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Sounding Off About The Legacy Monster

Letters that agree with Bob...

Challenge Conventional Wisdom
In the beginning, God created the world in six days. He rested on the seventh day because he was efficient and effective in the way he approached creating the world from scratch and the fact that he didn't have to deal with legacy infrastructure and applications!

Simply stated: Turn off access to these legacy application monsters and see who calls. When they call, ask them what the business need is for the application and see if anything has been developed recently that they could use in place of it to achieve the same desired results.

Sometimes someone just needs to have the courage to make the call to manage the application portfolio by challenging internal conventional wisdom that "the business runs on these apps and would fall apart if we retired them."
Pete McGarahan
Chairman, STI Knowledge

Slow But Sure
The main cause of our legacy monster is the industry custom of using complex monolithic applications to manage several different aspects of the business. We are slowly killing off our vendors, isolating our business processes, and using more modern development techniques and tools (Deja Vu and ThinkCap, specifically) to develop mini-apps.

By linking these together with an "intelligent network," we hope to contain the size of any future problems and make modernization an ongoing process rather than an event.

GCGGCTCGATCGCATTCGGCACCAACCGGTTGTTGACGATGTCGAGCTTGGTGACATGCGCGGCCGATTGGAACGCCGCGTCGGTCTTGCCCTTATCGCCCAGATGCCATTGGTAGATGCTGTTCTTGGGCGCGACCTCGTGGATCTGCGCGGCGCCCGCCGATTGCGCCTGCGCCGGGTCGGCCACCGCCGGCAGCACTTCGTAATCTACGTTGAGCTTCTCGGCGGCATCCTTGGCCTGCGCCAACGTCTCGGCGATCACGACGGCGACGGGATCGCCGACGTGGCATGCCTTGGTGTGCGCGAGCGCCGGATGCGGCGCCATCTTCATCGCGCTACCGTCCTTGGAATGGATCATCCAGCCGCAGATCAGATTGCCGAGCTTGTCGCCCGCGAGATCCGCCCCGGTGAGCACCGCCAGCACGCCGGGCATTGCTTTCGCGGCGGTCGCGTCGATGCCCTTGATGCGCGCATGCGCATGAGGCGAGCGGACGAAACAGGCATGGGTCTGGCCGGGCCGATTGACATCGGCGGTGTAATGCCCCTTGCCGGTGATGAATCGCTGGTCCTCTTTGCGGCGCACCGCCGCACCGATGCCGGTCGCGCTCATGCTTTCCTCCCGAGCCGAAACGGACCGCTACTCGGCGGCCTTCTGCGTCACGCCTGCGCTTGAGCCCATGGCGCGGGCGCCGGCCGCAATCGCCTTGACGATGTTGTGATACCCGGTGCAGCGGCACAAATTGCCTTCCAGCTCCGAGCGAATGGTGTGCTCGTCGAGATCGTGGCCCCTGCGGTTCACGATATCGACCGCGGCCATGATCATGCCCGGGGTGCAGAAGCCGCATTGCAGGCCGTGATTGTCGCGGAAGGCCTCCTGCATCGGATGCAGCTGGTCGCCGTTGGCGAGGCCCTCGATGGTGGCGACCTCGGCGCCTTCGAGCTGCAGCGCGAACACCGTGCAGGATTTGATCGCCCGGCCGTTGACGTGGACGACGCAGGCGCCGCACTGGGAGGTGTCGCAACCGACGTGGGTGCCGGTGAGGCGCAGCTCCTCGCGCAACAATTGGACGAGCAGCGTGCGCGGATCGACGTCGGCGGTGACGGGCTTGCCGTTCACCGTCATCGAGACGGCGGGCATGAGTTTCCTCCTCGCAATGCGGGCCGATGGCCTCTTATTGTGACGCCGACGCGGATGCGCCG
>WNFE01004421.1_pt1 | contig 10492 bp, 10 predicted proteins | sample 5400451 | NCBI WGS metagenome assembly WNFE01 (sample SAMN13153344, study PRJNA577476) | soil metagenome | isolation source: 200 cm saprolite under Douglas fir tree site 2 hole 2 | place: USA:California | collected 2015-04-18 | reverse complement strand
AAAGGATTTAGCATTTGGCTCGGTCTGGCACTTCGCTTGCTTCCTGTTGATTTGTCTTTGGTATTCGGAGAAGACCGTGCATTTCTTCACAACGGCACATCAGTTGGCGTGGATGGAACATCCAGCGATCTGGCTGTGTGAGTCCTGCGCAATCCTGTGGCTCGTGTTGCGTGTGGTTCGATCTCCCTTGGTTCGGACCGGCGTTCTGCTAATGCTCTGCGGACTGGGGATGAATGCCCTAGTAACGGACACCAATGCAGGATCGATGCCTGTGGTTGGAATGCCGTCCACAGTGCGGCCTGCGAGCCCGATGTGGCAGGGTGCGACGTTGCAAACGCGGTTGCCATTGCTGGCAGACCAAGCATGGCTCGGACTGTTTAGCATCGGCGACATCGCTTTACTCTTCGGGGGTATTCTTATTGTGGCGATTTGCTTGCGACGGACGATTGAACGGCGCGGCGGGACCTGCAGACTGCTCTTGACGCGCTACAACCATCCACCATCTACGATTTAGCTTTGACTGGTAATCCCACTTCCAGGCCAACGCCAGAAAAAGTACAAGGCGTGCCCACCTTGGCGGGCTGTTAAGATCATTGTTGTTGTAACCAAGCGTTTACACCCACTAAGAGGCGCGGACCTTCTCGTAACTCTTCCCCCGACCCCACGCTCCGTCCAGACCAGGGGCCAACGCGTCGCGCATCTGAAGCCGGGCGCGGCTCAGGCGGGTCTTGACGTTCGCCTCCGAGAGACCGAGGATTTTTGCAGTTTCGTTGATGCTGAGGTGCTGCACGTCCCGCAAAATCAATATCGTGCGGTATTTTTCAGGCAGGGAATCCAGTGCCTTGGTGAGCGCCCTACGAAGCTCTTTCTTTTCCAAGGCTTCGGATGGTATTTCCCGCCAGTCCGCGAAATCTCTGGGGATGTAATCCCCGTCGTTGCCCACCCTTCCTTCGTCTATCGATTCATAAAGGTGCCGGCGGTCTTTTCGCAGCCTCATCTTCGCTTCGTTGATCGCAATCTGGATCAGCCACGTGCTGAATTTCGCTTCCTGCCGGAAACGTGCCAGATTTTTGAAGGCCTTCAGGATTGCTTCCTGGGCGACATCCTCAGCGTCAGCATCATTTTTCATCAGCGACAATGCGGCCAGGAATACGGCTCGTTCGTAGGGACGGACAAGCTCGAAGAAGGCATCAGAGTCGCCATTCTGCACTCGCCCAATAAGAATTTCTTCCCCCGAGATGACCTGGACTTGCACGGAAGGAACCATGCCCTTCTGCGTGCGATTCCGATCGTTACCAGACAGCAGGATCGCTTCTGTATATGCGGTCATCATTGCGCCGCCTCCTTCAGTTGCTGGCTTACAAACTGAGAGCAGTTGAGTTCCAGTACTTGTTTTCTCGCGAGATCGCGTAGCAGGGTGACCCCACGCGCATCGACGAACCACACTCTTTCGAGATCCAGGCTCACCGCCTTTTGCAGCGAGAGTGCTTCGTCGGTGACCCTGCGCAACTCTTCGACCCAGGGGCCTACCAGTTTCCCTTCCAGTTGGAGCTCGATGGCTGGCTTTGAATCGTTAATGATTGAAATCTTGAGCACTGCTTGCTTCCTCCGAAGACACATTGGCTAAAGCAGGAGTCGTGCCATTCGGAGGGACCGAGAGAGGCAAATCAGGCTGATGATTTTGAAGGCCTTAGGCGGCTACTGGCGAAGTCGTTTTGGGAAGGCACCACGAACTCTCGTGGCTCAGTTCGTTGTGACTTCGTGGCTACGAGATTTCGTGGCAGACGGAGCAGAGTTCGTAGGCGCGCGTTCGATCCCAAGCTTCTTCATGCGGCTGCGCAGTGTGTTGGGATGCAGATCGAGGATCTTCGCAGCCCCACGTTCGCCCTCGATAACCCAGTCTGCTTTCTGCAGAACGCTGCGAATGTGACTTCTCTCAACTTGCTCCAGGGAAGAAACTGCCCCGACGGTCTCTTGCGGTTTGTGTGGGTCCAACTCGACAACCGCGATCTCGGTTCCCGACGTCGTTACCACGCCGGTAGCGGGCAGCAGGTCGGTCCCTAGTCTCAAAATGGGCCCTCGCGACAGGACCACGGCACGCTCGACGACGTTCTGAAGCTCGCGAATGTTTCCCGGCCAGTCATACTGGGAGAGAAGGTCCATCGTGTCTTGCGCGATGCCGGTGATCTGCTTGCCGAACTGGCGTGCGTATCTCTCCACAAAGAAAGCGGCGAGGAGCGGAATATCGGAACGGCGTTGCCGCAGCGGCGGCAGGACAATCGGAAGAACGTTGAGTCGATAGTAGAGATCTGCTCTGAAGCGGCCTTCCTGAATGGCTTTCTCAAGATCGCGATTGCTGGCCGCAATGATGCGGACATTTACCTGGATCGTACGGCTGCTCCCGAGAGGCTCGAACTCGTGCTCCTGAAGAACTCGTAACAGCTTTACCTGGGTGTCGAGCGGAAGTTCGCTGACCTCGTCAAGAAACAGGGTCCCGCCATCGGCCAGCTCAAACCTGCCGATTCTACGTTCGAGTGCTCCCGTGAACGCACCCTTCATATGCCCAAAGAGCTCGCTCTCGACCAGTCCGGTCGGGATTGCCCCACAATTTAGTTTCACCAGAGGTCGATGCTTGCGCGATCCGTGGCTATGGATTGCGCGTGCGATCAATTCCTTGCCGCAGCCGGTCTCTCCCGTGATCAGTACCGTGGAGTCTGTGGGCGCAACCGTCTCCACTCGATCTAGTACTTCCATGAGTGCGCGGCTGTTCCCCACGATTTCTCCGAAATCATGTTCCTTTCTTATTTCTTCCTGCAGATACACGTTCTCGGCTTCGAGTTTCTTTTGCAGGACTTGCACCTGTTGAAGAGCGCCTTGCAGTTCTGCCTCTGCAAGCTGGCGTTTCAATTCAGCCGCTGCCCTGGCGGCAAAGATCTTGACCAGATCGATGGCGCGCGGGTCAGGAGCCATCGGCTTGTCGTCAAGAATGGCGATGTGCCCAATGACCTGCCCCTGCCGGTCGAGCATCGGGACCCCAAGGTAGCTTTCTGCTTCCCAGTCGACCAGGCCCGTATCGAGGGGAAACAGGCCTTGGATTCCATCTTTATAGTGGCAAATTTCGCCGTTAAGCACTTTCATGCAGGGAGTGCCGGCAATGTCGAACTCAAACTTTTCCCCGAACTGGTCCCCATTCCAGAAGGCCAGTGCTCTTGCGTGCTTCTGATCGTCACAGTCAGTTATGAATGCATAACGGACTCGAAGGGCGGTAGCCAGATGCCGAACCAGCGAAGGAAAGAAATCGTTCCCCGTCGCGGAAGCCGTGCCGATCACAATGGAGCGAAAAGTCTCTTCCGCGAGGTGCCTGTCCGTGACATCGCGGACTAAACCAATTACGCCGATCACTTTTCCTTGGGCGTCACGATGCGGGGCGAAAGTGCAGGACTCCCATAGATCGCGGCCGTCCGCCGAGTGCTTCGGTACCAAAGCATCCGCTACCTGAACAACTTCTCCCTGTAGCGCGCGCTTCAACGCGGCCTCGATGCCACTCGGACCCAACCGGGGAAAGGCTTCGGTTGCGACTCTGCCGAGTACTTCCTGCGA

Phil Davis
Chief Operating Officer, Allied Utility Network

Ongoing Process
Slaying the monster has been an ongoing process for three years. Our approach has been to target certain segments from the legacy system and build a new system from scratch with Java and Web apps. The new apps run in parallel with the legacy system until the new app is stable enough to sever off a limb from the legacy monster. We anticipate having the legacy monster RIP in the next two to three years.

The approach we've taken does require transferring data between the legacy system and the new application. While this approach works for our organization, it won't be a viable option for others.
Mark Moynahan
DBA, Apollo Group

Understand Technology
Businesses today must recognize IT costs as an investment and start evaluating the return rather than simply setting an IT budget. Technology can no longer be considered an operating expense because cutting that budget truly mirrors the cliché "cutting off your nose to spite your face."

What, then, is technology?

Look it up. My dictionary, published in 1987, defines it as a manner of accomplishing a task using technical methods or knowledge. If I consult the thesaurus in my Microsoft Word program, I find the following listed as synonyms: skill, knowledge, expertise, know-how, equipment, machinery, tools. All nouns.

Interestingly, according to the aforementioned program, no antonyms exist, but I can think of a few: forfeit, lose, capitulate. All verbs.

Smart business owners understand the definition of productivity and its antonyms; in order to survive, they had better start understanding the importance of investments in technology.
Tammy Clem
Marketing Director, CompuNet

The Monster Gets Bigger
We're building a new monster. After several mergers in the company, management decided to merge on one system. I'm now on a project that's moving from an Alpha platform with VMS written in Cobol and Basic to ... an IBM AS/400 platform using RPG! The project is estimated to take two years, but I predict it will take a lot more.
Tom Cantarine
Senior Programmer Analyst, Health Net

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